“It will still take some time to gain widespread recognition but I think we’re already moving in the right direction.”
With talks of esports possibly becoming a medal event in the Olympics and the buzz surrounding the inclusion of esports in the upcoming SEA Games, we asked Jayf what he thought about it.
He noted that esports has always thrived within itself as a spectator sport and entertainment, adding that having the recognition from traditional sports community is “very encouraging”.
“It is heartening to see that Singapore is fielding a team in the upcoming SEA Games and we are happy to be nominated for it in Arena of Valor and Starcraft 2,” said Jayf.
Jayf lends his wisdom and influence to the local gaming scene as seen in Resurgence’s partnership with *SCAPE for EXP2019.
“I knew Resurgence had to play a part in healthy community building for esports,” he shared.
“The various programmes we designed allowed the sharing of knowledge and experience while building relationships with and within the communities which already exist in Singapore.”
Jayf will be imparting the knowledge on video game commentary he’s gleaned over the years through the workshops he will be conducting at EXP2019.
These days, Jayf is a casual player of games like Dota 2, so getting ’tilted’ is not an issue he frequently faces.
However, that can threaten the careers of the Resurgence athletes under his wings.
Obviously, having excellent in-game skill is necessary in competitive gaming, but ’tilt’ can take down even the strongest player, he said.
“We have a very strong emphasis on avoiding ’tilt’ in our competitive divisions.”
“Generally speaking, we try to avoid tunnel vision, and encourage players to frame obstacles as learning opportunities,” he continued.
“‘Tilt’ is a near-universal experience that goes hand in hand with any high-stakes competitive system.”
“What we can do is introduce measures to mitigate the signs and symptoms of ’tilt’,” he shared.
When it comes to encountering toxic behaviour, or even being a source of toxicity, he advised that it’s easier to combat it if one is aware and conscious of it.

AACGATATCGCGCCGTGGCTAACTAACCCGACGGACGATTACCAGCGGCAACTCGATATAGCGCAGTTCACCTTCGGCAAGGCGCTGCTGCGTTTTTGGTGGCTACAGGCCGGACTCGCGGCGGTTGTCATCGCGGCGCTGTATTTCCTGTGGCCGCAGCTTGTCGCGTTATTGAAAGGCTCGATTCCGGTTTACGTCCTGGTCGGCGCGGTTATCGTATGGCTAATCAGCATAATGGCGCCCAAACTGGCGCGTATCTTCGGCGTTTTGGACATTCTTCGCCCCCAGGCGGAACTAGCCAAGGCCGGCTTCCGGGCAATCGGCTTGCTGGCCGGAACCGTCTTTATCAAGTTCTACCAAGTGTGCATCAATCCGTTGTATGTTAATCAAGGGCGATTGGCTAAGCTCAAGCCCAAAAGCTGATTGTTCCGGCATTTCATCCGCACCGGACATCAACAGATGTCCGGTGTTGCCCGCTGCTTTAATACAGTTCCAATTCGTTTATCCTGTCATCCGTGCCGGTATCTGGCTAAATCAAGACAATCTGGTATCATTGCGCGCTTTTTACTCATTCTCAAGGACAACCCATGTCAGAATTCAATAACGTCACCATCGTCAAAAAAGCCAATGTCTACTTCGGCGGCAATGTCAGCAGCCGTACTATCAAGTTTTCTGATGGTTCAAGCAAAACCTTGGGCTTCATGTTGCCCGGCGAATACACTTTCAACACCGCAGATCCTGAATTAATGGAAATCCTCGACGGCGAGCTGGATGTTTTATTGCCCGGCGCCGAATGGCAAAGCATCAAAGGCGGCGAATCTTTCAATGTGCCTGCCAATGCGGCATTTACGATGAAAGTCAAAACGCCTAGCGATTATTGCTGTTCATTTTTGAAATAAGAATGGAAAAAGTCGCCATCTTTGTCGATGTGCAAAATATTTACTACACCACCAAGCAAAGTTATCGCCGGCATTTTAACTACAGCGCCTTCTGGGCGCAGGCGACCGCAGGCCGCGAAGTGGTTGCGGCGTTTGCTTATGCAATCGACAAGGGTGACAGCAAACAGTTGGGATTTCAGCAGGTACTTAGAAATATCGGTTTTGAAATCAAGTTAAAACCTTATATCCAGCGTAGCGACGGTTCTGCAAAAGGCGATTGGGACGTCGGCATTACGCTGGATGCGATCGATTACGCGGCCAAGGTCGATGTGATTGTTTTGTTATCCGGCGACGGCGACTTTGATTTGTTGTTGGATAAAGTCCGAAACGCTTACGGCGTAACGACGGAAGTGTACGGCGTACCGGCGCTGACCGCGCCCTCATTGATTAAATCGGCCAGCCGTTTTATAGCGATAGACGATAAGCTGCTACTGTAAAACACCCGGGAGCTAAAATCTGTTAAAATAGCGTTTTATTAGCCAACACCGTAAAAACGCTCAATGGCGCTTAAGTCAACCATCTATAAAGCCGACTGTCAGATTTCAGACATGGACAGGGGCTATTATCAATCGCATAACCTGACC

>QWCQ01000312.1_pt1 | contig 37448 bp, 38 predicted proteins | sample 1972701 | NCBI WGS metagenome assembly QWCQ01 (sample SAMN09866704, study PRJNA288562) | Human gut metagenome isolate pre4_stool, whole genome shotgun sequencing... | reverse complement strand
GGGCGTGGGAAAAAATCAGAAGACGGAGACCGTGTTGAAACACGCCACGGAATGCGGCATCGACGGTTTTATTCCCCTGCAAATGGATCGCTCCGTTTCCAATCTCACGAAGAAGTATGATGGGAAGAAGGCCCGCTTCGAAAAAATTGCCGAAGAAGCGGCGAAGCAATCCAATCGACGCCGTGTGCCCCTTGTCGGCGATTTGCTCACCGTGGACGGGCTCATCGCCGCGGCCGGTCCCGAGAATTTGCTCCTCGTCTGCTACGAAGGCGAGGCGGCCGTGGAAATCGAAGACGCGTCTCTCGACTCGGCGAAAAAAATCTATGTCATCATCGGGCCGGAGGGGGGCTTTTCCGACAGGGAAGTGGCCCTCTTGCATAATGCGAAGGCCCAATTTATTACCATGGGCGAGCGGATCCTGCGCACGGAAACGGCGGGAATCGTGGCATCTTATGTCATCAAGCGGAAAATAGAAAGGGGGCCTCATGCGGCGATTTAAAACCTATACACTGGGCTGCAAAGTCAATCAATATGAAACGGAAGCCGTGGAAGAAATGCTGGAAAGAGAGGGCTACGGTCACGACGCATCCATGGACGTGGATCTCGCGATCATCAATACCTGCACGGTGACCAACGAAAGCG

Under his leadership, Resurgence’s various divisions have racked up a number of accomplishments.
Hearthstone players, SGAhIce and lambyseries secured 1st and 3rd places, respectively, at the 2019 SEA Games Singapore Selection, and SGAhIce will be representing Singapore at the upcoming SEA Games.
The LoL team have been performing consistently well, coming in 2nd and 3rd for this year’s League SEA Tour Summer and League SEA Tour Spring tournaments.
They also represented Team Singapore last year at the Asian Games Southeast Asia Qualifier where they finished 2nd place.
At the Mobile Legends Professional League this year, Resurgence’s Mobile Legends: Bang Bang team came in 4th place at the MPL – SG/MY Season 3 competition.
For one of the largest event in esports, Dota 2’s The International 9 (TI9), the Resurgence team managed to score a place into the Southeast Asia Qualifiers.
Despite not qualifying for the Group Stage at TI9, they have managed to beat out many exceptional SEA teams, some of which consist of players who have had TI experience.
Resurgence has been busy this year, releasing their 2019 competitive jersey and music video in the first half of 2019.
The firm continues to look for new ways to bring esports to the community, and they are always hiring, Jayf said.
“We’re constantly expanding and are looking to grow in the region.”
“Resurgence has built a well-established presence in Singapore over the past two years, so we’re looking abroad to Asia Pacific and more.”
He added, “I’m excited for what we will be able to achieve in new regions and communities, and the amount of support we will be able to provide to aspiring professionals all over Asia.”
Featured Image Credit: Resurgence